At the end of the ceremony they leave all of the offerings at the temple. Which to the untrained eye looks like a whole lot of litter, but I guess to the Gods it looks different.
So then we move on to the next temple, and things repeat themselves. Then the next temple.
It’s at the base of a volcano by a lake.
So it all starts again. However this time it starts pouring rain. I mean pouring. We are all clinging to the sides of the huge temple structures to stay out of the water that is flooding the worship space, which is of course filled with old offering. So that is all floating up as the water is rising. We are trying to use the hutched roofs around the alters to protect us. In shifts people are taken back to the cars under umbrellas.
Then it's off to the next temple. We go through the whole process again. I wait in the car because it pouring still. I do at this point have to pee, and of course there are no toilets. I had watched the women just lift up there skirts and go. So I just went for it. I did okay. I didn't get pee on the sarong. :)
So we finally finish, and then move on to the temple located at the deceased parents' house. So a Balinese house. Oh man. Basically walls, a tiled, floor and a TV. Very little furniture, and dirty. DIRTY. The temple was in the front yard, and the women preformed the ritual while the rest of us sat in the living room on the floor. I spent the next hour being told I needed to eat, but I just couldn't make myself do it. Literally everyone would come over and have a rudimentary conversation with me about eating. I refused enough for them to just run out of time.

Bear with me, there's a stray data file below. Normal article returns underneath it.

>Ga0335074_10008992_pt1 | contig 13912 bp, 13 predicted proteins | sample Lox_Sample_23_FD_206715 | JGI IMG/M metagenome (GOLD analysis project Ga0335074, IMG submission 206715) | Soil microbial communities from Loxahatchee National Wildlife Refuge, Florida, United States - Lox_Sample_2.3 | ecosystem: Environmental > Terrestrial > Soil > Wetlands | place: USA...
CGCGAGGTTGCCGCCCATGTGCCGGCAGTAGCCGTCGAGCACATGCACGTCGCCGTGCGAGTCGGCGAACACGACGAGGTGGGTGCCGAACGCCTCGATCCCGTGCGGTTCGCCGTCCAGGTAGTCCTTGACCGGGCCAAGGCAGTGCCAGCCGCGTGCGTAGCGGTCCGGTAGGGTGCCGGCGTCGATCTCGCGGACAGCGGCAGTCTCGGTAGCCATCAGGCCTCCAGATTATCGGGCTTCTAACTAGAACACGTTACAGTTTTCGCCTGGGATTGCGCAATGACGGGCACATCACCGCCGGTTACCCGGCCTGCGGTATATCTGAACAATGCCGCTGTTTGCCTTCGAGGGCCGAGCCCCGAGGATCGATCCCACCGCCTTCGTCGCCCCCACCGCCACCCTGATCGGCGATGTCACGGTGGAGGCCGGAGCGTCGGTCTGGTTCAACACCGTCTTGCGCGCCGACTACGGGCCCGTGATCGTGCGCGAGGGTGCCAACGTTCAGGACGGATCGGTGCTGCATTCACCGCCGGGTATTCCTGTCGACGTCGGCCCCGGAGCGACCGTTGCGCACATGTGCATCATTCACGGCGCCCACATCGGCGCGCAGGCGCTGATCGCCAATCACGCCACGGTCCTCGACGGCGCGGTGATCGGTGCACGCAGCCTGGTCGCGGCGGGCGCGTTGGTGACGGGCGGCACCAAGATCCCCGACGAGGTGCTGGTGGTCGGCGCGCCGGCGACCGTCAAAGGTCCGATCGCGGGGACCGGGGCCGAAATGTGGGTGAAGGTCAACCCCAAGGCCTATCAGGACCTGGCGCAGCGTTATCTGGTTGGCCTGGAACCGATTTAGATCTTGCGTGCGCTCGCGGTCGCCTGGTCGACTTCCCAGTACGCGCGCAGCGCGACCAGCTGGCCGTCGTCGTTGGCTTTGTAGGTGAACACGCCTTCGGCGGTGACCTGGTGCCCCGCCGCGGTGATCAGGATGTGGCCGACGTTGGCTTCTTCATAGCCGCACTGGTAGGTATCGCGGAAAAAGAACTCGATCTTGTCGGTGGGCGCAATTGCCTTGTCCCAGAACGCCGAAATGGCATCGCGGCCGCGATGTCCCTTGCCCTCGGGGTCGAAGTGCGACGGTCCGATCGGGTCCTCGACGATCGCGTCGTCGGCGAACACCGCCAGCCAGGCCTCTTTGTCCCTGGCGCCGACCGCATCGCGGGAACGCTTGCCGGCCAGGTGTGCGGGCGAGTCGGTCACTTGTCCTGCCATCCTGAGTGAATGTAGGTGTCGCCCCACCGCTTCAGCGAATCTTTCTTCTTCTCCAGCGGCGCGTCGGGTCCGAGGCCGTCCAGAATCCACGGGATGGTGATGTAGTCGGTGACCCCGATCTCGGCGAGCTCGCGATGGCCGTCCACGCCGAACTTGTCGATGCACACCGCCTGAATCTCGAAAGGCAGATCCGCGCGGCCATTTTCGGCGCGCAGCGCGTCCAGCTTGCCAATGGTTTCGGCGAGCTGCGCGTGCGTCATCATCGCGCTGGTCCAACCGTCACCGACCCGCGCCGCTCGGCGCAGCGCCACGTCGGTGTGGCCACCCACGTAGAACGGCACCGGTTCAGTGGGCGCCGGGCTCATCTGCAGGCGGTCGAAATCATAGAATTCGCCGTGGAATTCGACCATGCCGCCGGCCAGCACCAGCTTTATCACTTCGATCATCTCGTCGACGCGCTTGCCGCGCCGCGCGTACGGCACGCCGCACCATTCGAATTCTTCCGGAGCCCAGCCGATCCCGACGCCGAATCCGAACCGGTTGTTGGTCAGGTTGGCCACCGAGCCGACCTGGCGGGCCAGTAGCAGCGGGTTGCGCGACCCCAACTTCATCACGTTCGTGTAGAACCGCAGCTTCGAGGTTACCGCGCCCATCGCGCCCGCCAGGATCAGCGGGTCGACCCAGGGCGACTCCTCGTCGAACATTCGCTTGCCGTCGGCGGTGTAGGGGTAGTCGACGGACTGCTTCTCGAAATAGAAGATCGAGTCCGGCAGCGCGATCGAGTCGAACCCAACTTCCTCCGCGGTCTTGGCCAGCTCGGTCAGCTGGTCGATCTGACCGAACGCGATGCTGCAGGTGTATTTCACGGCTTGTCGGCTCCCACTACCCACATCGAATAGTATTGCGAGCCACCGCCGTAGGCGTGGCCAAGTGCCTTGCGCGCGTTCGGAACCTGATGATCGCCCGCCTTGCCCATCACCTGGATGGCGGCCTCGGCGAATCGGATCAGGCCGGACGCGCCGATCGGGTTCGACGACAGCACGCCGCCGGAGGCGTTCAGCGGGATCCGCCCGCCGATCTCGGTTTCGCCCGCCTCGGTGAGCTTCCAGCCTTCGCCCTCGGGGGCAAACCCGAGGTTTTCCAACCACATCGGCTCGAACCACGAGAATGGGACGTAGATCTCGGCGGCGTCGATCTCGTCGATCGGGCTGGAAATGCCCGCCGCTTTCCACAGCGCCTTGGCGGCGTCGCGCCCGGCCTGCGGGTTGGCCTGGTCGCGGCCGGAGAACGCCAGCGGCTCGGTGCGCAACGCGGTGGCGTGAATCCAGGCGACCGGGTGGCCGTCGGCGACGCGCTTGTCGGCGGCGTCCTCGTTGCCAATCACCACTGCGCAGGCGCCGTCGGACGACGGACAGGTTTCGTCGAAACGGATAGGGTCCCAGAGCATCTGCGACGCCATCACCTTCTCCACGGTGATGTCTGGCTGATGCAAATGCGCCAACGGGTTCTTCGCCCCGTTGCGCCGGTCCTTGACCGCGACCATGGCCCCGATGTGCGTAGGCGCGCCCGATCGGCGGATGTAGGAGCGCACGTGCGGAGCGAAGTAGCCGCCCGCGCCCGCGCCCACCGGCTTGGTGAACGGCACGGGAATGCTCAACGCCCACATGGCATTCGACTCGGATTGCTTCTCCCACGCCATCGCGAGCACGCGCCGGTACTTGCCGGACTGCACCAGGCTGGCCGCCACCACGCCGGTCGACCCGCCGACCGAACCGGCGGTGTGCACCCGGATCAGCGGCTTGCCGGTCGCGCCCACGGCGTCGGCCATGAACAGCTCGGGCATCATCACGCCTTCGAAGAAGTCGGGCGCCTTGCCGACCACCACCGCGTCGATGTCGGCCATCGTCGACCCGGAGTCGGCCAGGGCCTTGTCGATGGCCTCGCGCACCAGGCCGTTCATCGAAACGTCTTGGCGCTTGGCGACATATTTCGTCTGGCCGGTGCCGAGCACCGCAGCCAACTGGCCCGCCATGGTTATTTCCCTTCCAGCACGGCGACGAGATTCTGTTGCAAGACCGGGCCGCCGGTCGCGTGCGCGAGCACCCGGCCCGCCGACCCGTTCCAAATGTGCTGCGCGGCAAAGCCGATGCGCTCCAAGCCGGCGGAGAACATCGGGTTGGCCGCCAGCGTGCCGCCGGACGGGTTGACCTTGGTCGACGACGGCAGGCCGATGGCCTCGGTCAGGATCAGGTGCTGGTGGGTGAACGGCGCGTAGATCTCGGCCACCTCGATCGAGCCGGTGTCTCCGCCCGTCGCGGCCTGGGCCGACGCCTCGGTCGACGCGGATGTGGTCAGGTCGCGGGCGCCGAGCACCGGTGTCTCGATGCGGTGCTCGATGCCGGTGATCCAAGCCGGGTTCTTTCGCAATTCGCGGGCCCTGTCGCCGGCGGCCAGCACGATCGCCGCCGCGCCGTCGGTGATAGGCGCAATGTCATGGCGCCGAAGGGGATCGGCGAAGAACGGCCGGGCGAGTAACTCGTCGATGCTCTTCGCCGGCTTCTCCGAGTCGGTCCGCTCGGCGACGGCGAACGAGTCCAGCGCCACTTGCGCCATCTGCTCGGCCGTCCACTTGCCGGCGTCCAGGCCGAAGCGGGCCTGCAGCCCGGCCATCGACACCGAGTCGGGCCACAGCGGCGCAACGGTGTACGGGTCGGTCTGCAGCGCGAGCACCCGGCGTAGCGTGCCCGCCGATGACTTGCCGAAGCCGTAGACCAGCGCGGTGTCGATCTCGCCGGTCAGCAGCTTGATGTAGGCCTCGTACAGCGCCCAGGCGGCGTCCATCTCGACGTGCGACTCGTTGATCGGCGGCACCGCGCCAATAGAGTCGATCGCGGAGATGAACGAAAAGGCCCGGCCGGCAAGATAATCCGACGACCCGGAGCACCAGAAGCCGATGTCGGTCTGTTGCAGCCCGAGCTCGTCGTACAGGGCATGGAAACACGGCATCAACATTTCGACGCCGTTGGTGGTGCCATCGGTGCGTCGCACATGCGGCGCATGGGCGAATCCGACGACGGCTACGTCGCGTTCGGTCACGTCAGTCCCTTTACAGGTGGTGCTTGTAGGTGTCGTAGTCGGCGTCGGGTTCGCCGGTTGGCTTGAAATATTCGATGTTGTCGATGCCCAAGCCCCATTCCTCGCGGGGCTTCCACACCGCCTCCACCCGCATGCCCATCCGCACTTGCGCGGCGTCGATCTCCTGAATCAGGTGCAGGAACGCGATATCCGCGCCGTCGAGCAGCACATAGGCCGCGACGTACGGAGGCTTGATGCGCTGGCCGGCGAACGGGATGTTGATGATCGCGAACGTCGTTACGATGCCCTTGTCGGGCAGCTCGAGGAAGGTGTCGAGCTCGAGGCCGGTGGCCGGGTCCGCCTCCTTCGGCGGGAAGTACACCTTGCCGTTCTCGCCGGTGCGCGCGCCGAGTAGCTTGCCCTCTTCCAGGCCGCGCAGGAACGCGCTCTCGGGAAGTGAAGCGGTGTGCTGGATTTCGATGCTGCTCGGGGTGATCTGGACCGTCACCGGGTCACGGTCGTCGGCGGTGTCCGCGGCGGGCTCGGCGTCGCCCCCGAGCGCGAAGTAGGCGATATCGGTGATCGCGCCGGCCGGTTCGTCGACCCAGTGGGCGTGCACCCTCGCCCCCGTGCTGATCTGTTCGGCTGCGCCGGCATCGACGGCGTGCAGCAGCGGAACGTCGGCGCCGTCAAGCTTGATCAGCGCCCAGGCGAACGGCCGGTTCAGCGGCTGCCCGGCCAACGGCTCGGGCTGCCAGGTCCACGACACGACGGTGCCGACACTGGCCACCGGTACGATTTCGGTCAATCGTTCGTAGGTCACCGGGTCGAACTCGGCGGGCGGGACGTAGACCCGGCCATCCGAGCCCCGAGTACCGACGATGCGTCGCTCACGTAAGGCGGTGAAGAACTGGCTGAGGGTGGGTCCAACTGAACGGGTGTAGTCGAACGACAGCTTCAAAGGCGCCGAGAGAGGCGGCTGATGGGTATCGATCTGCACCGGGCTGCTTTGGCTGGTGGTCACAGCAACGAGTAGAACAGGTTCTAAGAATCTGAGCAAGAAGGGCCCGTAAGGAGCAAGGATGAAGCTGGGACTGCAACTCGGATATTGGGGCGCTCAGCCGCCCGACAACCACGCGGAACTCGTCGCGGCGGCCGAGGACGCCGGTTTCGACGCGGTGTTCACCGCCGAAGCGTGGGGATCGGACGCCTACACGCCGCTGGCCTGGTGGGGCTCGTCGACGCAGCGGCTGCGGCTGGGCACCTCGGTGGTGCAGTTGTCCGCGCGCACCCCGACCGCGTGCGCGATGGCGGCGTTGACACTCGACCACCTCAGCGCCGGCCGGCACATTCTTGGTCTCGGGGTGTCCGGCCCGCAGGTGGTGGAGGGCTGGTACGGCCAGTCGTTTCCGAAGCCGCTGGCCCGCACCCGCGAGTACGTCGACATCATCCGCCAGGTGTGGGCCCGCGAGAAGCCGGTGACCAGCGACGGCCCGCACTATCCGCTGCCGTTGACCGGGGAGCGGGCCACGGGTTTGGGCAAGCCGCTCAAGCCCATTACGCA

Then the last temple, the big family temple, and the rights were again preformed. This time the temple was in a rice field and it was pitch black. The rice field was filed with the sound of frogs. I honestly couldn't tell at first if it was frogs or music. It sounds just like music. The ceremony was finished and the remains were left in the family temple.
Yasa and I then had an hour and a half drive back to Ubud. We start driving and we are trying to stay awake on these jungle mountain roads. Yasa loves English speaking music. So we start to sing. I'm racking my brain for every Beatles song I know. He tells me what he loves is Rock n Roll. I'm trying to think of Guns and Roses songs and Bon Jovi, and eventually we do a rousing rendition on Bohemian Rhapsody. Neither one of us knows the words entirely, nor does Yasa actually know what the words mean, but who gives a shit. We rock it. Guitar sounds and all. :)
Then we ran over a dog.